At the Open Source Summit North America conference today, Amazon Web Services (AWS) announced it is making Cedar, a language for defining permissions as policies that includes automated reasoning to mathematically prove an IT environment is secure, available as an open source project.
In addition, AWS launched SnapChange, an open source fuzz testing tool that cybersecurity researchers can employ to discover vulnerabilities by replaying physical memory snapshots in a KVM virtual machine. Fuzz testing uncovers software security issues by monitoring how the system behaves while processing random data.
David Nalley, director of open source marketing for AWS, said both projects are part of an ongoing AWS effort to contribute intellectual property to the open source community that plays a pivotal role in the applications that organizations deploy on the AWS cloud.
AWS has been employing Cedar to provide IT organizations with the ability to write authorization policies as code that can be deployed anywhere. It is most widely used within the managed AWS Verified Permissions service that manages those processes on behalf of organizations that deploy workloads on its cloud.
Cedar differs from other policy-as-code approaches because it employs automated reasoning, a computer science discipline that is considered a subset of artificial intelligence (AI), to enable machines to prove theorems and checks. That latter capability is especially critical to enable organizations to mathematically prove that compliance mandates have been continuously met, noted Nalley.
Otherwise, IT organizations become wholly dependent on an assessment of intermittent audits conducted by humans that are likely to arrive at varying subjective conclusions, he noted.
The latest open source contributions from AWS come at a time when there is more scrutiny being applied to how open source software is developed and employed. The scrutiny increased in the wake of a series of vulnerability disclosures involving open source software, such as the Log4j monitoring software project.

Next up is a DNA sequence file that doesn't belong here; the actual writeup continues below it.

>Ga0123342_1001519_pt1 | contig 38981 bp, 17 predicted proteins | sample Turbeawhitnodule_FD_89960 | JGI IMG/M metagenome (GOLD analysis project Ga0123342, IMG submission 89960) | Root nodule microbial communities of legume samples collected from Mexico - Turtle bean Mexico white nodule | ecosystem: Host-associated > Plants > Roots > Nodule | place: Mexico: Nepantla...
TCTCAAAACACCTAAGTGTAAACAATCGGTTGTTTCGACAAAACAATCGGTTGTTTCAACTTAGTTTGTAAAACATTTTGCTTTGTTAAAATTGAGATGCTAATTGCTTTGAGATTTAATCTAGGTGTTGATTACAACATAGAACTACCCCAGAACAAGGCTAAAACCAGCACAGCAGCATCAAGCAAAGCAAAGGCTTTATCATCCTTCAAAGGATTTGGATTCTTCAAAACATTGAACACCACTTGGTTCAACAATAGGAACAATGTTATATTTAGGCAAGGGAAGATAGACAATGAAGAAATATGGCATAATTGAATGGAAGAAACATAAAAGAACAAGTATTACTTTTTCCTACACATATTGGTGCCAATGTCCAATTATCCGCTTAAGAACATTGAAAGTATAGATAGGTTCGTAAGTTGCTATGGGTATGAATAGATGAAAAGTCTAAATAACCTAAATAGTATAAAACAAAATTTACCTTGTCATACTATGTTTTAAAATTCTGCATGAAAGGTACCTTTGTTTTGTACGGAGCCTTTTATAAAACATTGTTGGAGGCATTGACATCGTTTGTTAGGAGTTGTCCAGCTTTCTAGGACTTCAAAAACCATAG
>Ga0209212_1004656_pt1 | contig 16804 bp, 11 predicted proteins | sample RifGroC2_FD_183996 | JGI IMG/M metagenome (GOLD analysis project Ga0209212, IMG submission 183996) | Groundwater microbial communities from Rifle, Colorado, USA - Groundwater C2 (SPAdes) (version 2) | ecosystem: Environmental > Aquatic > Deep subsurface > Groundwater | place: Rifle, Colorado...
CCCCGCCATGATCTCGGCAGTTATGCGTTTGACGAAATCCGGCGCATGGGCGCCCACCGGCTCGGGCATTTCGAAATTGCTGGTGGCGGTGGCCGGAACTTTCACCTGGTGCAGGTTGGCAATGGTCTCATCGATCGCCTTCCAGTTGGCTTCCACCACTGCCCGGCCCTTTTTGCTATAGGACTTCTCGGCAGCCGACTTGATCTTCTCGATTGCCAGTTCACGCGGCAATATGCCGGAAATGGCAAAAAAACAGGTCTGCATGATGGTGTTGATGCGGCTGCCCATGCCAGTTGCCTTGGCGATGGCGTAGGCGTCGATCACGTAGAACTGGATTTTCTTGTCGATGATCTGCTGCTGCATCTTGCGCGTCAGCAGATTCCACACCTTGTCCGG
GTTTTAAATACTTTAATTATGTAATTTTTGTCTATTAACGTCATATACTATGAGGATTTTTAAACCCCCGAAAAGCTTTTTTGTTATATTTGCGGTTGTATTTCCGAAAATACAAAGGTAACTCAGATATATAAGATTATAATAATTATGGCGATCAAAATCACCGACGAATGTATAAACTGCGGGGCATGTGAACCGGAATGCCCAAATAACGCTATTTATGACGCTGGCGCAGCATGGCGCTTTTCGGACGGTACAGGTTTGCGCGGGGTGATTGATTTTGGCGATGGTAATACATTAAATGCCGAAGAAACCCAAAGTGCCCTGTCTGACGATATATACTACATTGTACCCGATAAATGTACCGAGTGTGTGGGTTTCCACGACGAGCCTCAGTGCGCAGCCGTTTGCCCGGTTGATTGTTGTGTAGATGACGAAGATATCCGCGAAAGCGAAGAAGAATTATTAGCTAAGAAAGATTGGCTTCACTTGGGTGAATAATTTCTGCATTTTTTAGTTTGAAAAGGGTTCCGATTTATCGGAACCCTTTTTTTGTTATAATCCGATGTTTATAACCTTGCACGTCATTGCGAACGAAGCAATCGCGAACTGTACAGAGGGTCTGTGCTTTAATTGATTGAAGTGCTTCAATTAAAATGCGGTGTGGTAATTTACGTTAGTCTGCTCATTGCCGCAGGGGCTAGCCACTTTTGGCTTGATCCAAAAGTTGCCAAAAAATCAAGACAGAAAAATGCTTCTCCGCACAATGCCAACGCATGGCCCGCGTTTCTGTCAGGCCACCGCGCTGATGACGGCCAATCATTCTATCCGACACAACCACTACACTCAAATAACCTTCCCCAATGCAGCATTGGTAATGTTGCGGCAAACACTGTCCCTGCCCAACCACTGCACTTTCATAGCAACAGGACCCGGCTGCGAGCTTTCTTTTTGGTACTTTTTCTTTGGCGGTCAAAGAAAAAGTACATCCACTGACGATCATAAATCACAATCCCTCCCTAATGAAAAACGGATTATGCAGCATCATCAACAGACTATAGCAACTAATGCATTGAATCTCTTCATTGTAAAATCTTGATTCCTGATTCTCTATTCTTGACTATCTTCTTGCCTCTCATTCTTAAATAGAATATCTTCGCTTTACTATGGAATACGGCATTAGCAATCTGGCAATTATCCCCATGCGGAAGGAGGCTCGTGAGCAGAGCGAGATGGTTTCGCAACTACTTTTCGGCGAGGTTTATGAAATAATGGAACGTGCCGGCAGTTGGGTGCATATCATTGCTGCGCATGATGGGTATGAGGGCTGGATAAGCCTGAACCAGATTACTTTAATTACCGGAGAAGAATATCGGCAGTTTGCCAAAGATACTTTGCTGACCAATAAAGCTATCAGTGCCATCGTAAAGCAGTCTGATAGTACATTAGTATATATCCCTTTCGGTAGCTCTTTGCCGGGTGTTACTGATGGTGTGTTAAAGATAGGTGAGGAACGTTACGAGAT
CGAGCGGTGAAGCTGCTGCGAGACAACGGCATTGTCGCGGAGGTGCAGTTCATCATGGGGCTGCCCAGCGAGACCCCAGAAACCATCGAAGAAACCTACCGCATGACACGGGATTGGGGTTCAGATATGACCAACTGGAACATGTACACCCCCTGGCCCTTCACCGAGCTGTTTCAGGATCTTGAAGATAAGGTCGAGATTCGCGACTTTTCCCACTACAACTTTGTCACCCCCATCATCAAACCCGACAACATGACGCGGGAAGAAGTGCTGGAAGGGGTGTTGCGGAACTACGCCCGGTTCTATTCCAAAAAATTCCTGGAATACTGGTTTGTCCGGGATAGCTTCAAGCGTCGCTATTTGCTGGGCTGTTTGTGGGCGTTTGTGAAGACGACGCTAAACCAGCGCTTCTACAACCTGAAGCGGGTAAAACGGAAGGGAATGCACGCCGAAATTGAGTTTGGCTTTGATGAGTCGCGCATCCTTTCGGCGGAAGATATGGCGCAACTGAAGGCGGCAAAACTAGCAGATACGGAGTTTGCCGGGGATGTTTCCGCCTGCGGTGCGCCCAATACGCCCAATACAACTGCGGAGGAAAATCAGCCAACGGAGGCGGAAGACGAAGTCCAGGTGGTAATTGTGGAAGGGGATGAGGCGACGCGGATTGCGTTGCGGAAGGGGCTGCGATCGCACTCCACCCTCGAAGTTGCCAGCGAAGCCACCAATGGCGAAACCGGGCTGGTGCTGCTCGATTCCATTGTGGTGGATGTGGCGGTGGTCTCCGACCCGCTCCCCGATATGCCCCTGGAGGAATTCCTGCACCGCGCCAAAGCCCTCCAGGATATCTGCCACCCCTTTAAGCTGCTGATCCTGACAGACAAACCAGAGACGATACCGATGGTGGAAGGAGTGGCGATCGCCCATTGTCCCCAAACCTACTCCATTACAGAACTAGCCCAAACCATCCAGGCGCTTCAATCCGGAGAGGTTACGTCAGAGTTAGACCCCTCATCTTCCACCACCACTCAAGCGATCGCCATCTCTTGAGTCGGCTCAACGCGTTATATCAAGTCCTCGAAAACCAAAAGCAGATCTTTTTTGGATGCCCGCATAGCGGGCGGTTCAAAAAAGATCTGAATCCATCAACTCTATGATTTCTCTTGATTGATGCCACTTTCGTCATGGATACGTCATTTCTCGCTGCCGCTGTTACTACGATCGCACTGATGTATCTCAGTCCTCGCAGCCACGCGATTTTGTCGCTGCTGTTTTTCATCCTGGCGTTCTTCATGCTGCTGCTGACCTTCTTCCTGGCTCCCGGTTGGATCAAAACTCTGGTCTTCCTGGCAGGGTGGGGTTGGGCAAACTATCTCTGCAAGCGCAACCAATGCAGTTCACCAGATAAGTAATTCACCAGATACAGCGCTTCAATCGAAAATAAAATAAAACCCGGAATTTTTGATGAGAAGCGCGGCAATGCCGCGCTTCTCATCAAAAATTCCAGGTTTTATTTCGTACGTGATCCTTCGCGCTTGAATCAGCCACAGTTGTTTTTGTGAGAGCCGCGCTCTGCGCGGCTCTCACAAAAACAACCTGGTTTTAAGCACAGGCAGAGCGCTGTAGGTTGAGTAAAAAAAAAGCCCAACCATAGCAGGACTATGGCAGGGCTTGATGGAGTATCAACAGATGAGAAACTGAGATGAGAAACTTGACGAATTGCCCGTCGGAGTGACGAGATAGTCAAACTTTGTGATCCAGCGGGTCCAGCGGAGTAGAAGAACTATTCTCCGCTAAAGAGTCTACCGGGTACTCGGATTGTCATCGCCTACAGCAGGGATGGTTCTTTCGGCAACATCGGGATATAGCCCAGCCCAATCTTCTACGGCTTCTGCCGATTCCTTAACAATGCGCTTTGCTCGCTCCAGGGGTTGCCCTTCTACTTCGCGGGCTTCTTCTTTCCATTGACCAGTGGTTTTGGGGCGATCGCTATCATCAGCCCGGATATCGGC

The maintainers of many open source software projects often don’t have the resources or capabilities required to immediately patch a vulnerability every time it is discovered. That’s become especially problematic, because more research into open source software vulnerabilities is being conducted; it’s only a matter of time before a vulnerability is detected in software that was largely created by developers that have limited cybersecurity expertise. Enterprises that consume open source software need to pay careful attention to what dependencies they are creating when that software gets incorporated into an application environment. A patch for a zero-day vulnerability that is discovered might not be readily available.
Hopefully, consumers of open source software will become more involved in its development by contributing code or making available the financial resources that maintainers need to devote time and effort to creating a timely patch to a vulnerability. In the meantime, however, they should also be reviewing what open source software is included in applications running in production environments. Cybercriminals are increasingly looking to discover and exploit vulnerabilities in not just existing applications but not also in components they know are likely to be employed across a wide range of downstream applications.
As such, finding ways to apply more cybersecurity expertise to application development by embracing DevSecOps practices has become an imperative rather than a recommendation.